Kate Devlin maps the history of the sexbot
A recent article in the Evening Standard describing how robots might someday take our jobs mentioned there were currently ‘plenty of robots in the sex industry’. Ah, that it were true! The reality, however, is that although we have long dreamed of artificial lovers, we are still some way from seeing those wishes fulfilled.
Our perception of the sex robot as an alluring, seductive, attractive woman is fuelled by years of influence from sci-fi books and films. It goes much further back than that though: right back to the ancient Greeks. Classicist Dr Genevieve Liveley from the University of Bristol has studied the origins of the fembot and explains how the earliest story we have is of Pandora who, according to the poet Hesiod, was the first human woman to be made by the gods. We now know her for her box (which was a jar, by the way - that was an error in translation) but Liveley says Pandora can actually be viewed as the first of the sex robots - a created human figure gifted with an artificial intelligence (AI). Referred to as a “beautiful evil”, she was the manifestation of feminine guile, the temptress analogous to the biblical Eve.
The robot Maria in Metropolis
In today’s popular culture it all starts with Maria, the character in Fritz Lang’s 1927 film Metropolis. Maria, the beautiful heroine, brings hope to the exploited workers with visions of a better future, but her prophecies unnerve the leader of the city and he orders a Maschinenmensch - a robot double of Maria - to deceive the proletariat. Maria’s beauty and passion are central to the plot and at one point Robot Maria performs as an exotic dancer. She is said to be the first portrayal of a robot in film and her introduction sows the modern seeds of the widely recognised, beautiful but dangerous gynoid - the robot in female form. Gynoids are designed to play to cultural stereotypes, generally taking an eroticised form - shapely, sexy and obedient. There’s an essence of the femme fatale about some of them too - the perfect woman but with the underlying potential for danger. We see the gynoid appear across the decades: The Stepford Wives in the 1970s, Weird Science in the 1980s, Eve of Destruction in the 1990s, Buffy the Vampire Slayer in the 2000s, and the Westworld reboot of 2016, In each, perfect artificial women are built by men as companions and lovers. Is it any wonder we expect the real robotic technology to go the same way?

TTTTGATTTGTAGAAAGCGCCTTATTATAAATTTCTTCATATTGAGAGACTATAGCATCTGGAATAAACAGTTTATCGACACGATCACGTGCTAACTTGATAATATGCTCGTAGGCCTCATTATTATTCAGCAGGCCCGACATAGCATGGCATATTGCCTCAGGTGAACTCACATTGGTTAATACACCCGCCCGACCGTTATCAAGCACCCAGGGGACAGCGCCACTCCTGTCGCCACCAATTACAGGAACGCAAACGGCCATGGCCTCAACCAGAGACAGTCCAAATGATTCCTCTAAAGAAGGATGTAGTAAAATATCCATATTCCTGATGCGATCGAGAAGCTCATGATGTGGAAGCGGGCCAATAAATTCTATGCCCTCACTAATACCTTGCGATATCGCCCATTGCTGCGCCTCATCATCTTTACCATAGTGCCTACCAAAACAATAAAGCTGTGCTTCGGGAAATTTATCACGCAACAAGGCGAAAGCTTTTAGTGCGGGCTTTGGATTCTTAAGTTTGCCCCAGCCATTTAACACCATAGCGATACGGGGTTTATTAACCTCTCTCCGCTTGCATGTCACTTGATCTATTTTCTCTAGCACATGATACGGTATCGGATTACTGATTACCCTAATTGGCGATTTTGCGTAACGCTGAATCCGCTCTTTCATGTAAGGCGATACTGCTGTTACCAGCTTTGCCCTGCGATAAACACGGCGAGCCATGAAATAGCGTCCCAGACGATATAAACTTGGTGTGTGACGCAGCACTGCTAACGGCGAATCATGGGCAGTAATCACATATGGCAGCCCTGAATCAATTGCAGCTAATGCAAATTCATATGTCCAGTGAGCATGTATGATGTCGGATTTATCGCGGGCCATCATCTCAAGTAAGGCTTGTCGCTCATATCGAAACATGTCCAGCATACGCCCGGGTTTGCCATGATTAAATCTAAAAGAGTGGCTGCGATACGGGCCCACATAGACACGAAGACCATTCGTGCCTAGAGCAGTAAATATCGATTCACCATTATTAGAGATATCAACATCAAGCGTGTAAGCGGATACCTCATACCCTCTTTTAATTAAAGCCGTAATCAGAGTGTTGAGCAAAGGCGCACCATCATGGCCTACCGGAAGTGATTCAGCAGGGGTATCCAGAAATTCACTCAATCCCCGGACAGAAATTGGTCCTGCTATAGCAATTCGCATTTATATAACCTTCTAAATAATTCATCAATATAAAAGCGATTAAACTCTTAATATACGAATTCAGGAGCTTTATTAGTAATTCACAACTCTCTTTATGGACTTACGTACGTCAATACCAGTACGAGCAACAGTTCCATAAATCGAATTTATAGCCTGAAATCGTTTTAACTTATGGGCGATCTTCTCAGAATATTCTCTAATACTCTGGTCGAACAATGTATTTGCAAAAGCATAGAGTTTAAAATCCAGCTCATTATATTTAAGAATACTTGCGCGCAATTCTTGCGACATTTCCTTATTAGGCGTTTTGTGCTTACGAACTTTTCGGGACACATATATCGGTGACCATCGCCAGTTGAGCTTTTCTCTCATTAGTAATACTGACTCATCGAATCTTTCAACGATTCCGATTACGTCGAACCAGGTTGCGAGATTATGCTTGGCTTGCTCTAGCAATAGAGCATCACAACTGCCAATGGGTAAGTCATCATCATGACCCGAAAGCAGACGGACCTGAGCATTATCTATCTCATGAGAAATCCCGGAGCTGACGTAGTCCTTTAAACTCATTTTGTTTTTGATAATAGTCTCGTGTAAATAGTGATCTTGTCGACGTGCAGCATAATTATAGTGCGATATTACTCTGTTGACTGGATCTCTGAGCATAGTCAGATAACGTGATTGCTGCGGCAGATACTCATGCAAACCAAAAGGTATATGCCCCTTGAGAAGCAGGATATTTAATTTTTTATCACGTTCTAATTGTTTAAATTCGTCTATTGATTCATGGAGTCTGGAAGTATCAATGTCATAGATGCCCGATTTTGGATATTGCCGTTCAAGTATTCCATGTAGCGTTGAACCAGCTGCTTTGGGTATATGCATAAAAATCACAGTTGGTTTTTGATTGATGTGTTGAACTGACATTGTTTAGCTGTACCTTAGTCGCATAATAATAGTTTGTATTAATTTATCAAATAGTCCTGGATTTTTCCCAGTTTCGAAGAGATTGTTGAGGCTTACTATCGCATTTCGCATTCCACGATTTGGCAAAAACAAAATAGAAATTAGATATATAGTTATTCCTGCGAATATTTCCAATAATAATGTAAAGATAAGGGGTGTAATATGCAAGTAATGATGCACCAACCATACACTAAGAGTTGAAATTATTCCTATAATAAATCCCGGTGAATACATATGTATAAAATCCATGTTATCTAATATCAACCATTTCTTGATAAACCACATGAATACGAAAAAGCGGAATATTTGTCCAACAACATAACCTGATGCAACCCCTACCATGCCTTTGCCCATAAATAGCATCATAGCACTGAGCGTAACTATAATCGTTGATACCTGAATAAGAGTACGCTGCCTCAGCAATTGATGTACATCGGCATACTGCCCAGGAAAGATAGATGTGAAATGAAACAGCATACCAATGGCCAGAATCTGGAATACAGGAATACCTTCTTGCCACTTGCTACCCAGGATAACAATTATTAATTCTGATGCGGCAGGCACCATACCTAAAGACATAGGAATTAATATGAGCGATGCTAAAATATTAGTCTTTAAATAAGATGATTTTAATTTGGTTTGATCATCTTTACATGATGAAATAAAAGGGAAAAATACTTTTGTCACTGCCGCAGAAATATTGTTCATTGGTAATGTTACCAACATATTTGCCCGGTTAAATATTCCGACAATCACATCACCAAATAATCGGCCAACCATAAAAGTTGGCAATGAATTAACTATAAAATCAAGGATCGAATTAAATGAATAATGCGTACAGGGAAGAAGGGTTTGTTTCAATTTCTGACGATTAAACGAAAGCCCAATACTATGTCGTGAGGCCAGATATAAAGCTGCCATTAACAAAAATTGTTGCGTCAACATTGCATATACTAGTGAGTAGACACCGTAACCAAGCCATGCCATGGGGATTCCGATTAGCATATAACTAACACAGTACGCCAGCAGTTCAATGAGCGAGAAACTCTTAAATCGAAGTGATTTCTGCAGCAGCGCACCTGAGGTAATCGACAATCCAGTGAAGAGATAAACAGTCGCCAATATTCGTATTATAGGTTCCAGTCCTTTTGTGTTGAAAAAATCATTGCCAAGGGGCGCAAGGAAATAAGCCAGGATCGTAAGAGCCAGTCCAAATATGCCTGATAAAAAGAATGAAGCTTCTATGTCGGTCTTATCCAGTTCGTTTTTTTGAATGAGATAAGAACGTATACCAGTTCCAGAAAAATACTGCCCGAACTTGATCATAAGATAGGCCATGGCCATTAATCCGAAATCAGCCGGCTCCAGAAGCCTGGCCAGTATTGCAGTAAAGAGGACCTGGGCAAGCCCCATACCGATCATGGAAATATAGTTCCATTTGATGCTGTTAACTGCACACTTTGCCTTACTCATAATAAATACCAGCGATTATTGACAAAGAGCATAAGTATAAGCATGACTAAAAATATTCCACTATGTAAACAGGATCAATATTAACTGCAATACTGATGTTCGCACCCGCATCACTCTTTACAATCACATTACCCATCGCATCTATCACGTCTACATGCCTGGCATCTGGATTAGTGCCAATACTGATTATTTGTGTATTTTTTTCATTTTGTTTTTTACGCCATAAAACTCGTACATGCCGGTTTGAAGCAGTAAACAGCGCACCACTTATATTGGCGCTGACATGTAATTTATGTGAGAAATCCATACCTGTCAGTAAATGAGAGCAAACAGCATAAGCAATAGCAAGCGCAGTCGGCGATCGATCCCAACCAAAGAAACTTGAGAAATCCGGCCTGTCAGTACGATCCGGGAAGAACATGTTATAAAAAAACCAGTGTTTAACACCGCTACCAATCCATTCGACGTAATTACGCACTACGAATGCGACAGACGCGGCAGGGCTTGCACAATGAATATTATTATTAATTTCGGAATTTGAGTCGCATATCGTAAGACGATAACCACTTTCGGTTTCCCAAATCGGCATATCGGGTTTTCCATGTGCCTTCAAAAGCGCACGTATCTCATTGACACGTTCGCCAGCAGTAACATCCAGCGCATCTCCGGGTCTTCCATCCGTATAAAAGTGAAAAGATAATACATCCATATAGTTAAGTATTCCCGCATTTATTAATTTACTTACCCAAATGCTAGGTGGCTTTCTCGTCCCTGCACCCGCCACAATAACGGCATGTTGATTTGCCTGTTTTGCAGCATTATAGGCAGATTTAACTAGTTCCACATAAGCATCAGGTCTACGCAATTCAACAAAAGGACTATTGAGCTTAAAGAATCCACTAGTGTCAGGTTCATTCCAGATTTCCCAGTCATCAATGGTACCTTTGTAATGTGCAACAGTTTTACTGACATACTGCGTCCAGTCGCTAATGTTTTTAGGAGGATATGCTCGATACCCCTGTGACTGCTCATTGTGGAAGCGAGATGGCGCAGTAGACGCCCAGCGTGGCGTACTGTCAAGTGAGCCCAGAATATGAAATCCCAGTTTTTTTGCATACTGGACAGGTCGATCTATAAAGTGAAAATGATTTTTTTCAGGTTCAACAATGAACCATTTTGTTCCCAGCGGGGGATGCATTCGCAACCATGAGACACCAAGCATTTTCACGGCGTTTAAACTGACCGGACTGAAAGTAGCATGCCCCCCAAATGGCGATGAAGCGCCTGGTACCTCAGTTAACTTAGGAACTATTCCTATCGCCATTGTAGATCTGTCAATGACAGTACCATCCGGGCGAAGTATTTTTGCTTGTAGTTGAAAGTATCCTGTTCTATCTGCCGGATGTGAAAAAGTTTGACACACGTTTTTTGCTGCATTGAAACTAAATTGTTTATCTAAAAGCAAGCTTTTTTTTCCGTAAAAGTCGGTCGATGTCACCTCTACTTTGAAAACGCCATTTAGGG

Interestingly, the writer Isaac Asimov, whose seminal science fiction inspired countless authors, did not attribute sex or sexuality to the robotic creations in his stories. Although the majority of robots had masculine names, he claims this was no comment on robotic gender. (This interestingly reflects the sexist assumptions that feed into the technology we use today and which male developers tell us makes no comment on the users’ gender. Unconscious bias has a lot to answer for.) So why do we see this emphasis on the gynoid? Why are male robots - androids - so thin on the ground as sex robots? The 2001 Spielberg film, A.I., featured Gigolo Joe, a male sex worker robot programmed with the ability to mimic love, but society mostly expects the robot to be female, despite the preponderance of sex toys designed for women.